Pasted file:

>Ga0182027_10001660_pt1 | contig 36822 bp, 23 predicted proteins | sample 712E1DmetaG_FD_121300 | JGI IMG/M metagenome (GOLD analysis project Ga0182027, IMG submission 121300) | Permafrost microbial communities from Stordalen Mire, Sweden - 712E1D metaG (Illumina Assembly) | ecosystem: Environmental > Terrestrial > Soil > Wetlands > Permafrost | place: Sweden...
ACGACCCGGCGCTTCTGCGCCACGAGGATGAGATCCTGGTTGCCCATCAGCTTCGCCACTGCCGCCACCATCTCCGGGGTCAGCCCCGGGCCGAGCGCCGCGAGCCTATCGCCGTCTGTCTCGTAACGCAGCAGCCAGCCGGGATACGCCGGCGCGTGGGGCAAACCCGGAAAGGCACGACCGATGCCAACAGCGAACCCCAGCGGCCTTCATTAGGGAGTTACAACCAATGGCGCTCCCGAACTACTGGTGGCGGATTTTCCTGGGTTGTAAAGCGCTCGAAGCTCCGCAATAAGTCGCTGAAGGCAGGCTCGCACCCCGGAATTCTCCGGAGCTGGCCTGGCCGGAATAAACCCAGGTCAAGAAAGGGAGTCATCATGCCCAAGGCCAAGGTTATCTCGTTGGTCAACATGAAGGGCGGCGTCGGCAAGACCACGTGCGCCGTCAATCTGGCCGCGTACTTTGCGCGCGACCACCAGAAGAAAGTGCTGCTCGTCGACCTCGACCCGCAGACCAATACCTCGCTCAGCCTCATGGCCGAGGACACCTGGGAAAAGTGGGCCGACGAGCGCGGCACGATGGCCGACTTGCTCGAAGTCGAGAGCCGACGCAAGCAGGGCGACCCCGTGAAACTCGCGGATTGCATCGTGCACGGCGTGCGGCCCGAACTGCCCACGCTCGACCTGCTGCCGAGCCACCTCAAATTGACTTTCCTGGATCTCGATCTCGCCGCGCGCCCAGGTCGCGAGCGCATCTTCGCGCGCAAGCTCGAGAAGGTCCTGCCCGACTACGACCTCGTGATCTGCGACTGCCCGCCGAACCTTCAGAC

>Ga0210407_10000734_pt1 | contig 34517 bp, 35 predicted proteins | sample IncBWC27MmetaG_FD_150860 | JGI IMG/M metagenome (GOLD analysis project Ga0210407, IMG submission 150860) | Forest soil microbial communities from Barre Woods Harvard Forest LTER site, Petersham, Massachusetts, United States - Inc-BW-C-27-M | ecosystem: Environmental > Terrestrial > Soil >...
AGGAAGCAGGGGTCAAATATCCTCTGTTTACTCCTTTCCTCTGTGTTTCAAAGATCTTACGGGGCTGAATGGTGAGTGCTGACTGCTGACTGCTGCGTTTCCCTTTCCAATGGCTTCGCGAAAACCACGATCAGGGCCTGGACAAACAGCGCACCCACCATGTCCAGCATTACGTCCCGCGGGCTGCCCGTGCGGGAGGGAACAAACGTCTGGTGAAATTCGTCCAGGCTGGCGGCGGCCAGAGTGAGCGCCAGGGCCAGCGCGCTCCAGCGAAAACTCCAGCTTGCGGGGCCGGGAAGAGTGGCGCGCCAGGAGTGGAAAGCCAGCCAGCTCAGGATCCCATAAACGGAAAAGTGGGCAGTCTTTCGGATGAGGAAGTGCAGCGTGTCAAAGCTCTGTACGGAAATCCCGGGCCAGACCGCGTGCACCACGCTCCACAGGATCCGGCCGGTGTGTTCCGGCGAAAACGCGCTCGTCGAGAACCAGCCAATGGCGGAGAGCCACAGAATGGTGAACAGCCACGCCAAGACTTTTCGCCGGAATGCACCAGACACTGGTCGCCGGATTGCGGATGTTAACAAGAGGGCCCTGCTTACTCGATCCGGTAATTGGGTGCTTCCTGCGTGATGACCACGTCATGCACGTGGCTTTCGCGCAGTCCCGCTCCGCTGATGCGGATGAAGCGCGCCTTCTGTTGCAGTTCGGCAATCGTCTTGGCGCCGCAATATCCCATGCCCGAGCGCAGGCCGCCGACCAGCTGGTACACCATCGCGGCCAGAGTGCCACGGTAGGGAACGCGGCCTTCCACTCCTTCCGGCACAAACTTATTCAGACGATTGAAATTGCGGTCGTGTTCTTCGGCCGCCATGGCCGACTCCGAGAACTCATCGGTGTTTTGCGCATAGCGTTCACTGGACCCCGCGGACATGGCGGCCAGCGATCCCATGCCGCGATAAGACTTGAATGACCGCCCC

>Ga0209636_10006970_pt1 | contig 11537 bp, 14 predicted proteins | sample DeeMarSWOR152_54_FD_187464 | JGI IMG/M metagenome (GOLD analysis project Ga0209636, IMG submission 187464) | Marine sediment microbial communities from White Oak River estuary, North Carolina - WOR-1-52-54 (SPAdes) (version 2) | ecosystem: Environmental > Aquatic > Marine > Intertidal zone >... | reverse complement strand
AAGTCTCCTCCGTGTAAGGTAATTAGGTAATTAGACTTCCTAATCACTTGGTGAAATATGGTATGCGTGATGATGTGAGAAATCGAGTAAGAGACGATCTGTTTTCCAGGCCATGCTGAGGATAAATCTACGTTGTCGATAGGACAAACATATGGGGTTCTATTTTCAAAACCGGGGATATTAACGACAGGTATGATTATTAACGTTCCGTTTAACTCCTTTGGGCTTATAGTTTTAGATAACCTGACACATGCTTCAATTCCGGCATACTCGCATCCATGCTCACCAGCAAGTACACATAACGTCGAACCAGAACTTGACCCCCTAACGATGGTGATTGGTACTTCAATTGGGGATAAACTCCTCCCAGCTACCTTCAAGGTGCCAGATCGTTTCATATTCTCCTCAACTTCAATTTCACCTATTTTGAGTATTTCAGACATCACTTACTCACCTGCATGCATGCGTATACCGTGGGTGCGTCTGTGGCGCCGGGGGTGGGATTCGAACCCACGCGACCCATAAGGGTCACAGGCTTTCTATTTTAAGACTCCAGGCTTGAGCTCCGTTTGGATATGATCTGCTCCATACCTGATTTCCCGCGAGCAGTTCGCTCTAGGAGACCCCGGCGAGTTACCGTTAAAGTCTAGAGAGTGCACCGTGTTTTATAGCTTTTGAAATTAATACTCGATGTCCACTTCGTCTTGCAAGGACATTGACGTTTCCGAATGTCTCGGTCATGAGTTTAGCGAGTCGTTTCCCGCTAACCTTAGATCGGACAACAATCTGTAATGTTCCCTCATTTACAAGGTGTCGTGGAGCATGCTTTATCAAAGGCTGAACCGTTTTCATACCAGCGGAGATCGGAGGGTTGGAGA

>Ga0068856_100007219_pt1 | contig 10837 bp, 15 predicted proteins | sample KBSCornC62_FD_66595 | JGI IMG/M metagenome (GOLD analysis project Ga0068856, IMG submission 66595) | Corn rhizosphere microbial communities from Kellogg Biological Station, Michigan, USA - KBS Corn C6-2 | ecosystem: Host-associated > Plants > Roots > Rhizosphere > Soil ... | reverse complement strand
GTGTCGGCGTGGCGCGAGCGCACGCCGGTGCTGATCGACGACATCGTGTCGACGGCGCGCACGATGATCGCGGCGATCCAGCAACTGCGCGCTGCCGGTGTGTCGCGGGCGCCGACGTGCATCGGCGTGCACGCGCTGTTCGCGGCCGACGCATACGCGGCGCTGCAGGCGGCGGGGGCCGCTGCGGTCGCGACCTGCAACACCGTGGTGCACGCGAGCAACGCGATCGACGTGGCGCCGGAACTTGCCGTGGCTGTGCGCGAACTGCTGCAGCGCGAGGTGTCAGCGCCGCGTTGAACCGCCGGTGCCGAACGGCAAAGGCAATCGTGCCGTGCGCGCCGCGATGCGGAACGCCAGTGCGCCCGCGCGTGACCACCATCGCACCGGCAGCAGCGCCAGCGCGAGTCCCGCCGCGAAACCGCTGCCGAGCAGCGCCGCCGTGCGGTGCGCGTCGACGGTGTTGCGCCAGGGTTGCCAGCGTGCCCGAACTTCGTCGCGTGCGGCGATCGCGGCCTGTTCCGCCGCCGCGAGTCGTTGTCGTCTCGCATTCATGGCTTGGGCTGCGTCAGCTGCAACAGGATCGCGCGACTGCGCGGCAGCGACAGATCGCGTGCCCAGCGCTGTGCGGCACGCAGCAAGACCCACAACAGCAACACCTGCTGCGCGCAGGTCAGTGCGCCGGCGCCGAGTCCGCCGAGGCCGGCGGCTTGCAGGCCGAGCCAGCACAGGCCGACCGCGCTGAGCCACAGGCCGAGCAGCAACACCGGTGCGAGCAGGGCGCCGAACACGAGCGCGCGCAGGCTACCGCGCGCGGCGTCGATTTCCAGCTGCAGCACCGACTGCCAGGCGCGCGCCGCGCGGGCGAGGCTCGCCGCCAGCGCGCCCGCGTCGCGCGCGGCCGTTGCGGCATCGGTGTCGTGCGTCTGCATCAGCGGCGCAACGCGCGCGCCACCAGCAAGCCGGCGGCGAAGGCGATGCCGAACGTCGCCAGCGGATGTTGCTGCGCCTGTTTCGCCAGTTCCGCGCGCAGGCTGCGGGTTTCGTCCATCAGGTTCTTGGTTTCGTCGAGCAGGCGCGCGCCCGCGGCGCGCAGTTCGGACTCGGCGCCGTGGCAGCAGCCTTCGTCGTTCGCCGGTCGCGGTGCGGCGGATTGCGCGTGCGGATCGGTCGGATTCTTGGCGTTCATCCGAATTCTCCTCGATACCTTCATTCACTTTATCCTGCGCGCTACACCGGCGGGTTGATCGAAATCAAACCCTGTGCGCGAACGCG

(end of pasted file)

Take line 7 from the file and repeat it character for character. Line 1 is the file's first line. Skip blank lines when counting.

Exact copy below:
>Ga0068856_100007219_pt1 | contig 10837 bp, 15 predicted proteins | sample KBSCornC62_FD_66595 | JGI IMG/M metagenome (GOLD analysis project Ga0068856, IMG submission 66595) | Corn rhizosphere microbial communities from Kellogg Biological Station, Michigan, USA - KBS Corn C6-2 | ecosystem: Host-associated > Plants > Roots > Rhizosphere > Soil ... | reverse complement strand